more ramblings without a point…


like the title says, my brain just tried to force a connection between two disconnected events.

a friend (well several actually, but we’re just talking about two of them today) is going through therapy for PTSD.  she’s still on active duty, so she’s being seen in a military hospital by a civilian therapist.  at one point her therapist got really frustrated with her because she wouldn’t open up about some things, or made some comment like “you wouldn’t understand”.  apparently her therapist was having a bad day and proceeded to unload on my friend, calling soldiers narcissistic.  saying we all had a need to feel special so we created these situations and claimed nobody else could understand them if they weren’t a soldier, and how this was a false belief that was one of the root causes of all our problems, that we need to learn to accept that we aren’t that special after all.

this obviously didn’t go over well, but that’s a different story.  the fact of the matter is i see some truth to what the therapist says.  we do lump a lot of stuff together.  there are some things that no one but another soldier can understand, but there are also some things that shouldn’t be shared with non-military.  sometimes it’s a way of keeping the faith with your fellow brethren, sometimes it’s because it’s so horrific that you shouldn’t burden normal people with it, you just share it with others who’ve seen and/or done equally horrific things.  but we lump other things in with that mess, things that we probably could share or talk about except that we’ve been trained not to break ranks, not to air dirty laundry with people who aren’t “family”.  and sometimes the family bonds are stronger with fellow soldiers than families of blood or vows.  it’s a lot of emotional strain to sort out what you can and can’t/do and don’t want to share and i know many skip this strain and just share nothing.

one of the things that i’ve gotten grief for over the years is my ability to continue operating in emotionally charged situations.  the perception that i’m without emotion because i can go to work after a traumatic event like a death in the family and don’t fall to pieces.  years ago i wrote this blog post about being told that it must “hurt to be me”.  i’ve heard the commentary and questions about how i reacted (or was perceived to not react) to the lung stuff, especially when they thought it was cancer for a week, then maybe a hole in my heart.    non-military people have started to blame this on the military, saying that it’s turned me into a robot.  personally i kind of think this is the way more people should be, saving deep emotional discussions for close friends and family at home and in private places vs. sharing every nit-noid detail of their life with near strangers over the cubicle walls at work.  and tons of people DO work like this.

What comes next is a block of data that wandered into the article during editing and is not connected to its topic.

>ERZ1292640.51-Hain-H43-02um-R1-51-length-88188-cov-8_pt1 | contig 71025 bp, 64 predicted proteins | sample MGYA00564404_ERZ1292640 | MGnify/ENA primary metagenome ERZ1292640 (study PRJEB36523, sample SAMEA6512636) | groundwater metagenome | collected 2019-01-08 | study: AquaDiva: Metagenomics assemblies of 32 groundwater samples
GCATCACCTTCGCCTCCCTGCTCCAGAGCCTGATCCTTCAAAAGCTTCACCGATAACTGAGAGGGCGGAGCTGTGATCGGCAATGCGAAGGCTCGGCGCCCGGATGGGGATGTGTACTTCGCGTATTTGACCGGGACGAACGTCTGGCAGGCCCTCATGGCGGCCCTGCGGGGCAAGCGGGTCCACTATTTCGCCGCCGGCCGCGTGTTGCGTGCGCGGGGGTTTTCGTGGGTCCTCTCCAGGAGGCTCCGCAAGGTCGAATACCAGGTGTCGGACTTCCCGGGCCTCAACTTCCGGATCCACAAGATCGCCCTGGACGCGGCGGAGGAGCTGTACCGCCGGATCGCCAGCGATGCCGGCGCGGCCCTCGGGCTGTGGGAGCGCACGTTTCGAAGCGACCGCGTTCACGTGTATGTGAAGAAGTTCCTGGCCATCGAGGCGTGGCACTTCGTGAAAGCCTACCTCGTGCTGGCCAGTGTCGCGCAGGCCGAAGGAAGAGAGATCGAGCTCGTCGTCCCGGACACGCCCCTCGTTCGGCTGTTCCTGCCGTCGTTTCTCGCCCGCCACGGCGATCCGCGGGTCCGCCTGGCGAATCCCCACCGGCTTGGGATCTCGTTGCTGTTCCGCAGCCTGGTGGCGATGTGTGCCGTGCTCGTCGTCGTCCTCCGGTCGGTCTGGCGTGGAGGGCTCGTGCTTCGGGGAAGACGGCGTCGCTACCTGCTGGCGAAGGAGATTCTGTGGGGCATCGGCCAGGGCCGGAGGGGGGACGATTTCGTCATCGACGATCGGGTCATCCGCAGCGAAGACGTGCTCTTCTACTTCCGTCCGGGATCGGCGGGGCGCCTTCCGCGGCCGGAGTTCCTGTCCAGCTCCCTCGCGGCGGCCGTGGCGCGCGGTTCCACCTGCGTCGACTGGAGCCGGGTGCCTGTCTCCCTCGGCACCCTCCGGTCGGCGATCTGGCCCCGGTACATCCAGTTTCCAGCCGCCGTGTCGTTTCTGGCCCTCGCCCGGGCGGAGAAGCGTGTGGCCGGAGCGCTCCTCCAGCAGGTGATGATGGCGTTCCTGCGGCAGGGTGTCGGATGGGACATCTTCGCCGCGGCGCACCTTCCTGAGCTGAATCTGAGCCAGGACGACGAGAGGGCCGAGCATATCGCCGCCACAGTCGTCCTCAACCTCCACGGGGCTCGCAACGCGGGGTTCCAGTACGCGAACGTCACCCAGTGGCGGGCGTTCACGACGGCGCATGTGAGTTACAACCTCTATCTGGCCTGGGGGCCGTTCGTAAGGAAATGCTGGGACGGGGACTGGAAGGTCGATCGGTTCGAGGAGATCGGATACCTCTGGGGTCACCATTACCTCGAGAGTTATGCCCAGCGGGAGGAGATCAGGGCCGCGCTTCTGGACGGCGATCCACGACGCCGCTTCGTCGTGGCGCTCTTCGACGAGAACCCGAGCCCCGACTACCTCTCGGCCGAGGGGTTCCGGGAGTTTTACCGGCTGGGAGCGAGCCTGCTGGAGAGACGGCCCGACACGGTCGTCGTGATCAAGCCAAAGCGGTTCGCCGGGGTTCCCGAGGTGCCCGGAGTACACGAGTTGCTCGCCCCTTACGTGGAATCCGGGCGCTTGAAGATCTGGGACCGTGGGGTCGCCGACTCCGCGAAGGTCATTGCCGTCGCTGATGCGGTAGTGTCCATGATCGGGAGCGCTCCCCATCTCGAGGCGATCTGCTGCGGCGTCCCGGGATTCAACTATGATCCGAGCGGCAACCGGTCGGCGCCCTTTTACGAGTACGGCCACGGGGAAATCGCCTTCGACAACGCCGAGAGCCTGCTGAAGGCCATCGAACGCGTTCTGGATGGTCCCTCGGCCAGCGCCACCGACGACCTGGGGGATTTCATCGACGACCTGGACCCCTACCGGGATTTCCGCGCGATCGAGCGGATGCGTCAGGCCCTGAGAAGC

the second friend.  she went to take photographs of the Tough Mudder race here in colorado a couple weeks ago and accidently dropped one of her cameras and broke her wide angle lens.  it’s her favorite lens, she’s not rich and she felt bad for dropping it and started crying.  her friend, also a photographer, immediately started taking photographs of the moment.  when i saw this photo i was kind of mortified that he went into “document the moment” mode vs. consoling his friend.  she was different, she was proud that he was able to separate himself from the moment and was glad that he got the shots.


One Response to “more ramblings without a point…”

  1. You are a bit of a tight-lipped lot. At the same time, of all of the soldiers I’ve worked with and talked to, you’ve been the most communicative and helpful as far as teaching me a few military ropes. There have been a few others more willing to talk about their jobs and lives, but it seems to me that that’s been more a personality trait than a military standard.

    I find myself pussyfooting around generalizing, then. I can’t run off and write about or tell a local news anchor something about 1 soldier’s experience as if “this is how it is for our guys and gals.” Different jobs, different locations, different situations, and a general tendency not to “burden” us with facts really does leave us in the dark on some aspects.

    Now I’m getting all mooshy. I’ve written before that the fact that we don’t know, and that we walk about every day free of fear and unburdented with the nightmares that you have for us, is part of the soldier’s gift and service to us…and we need to keep thanking them for that.

    So thank you.

    P.S. I’d cry too, if that were my camera.

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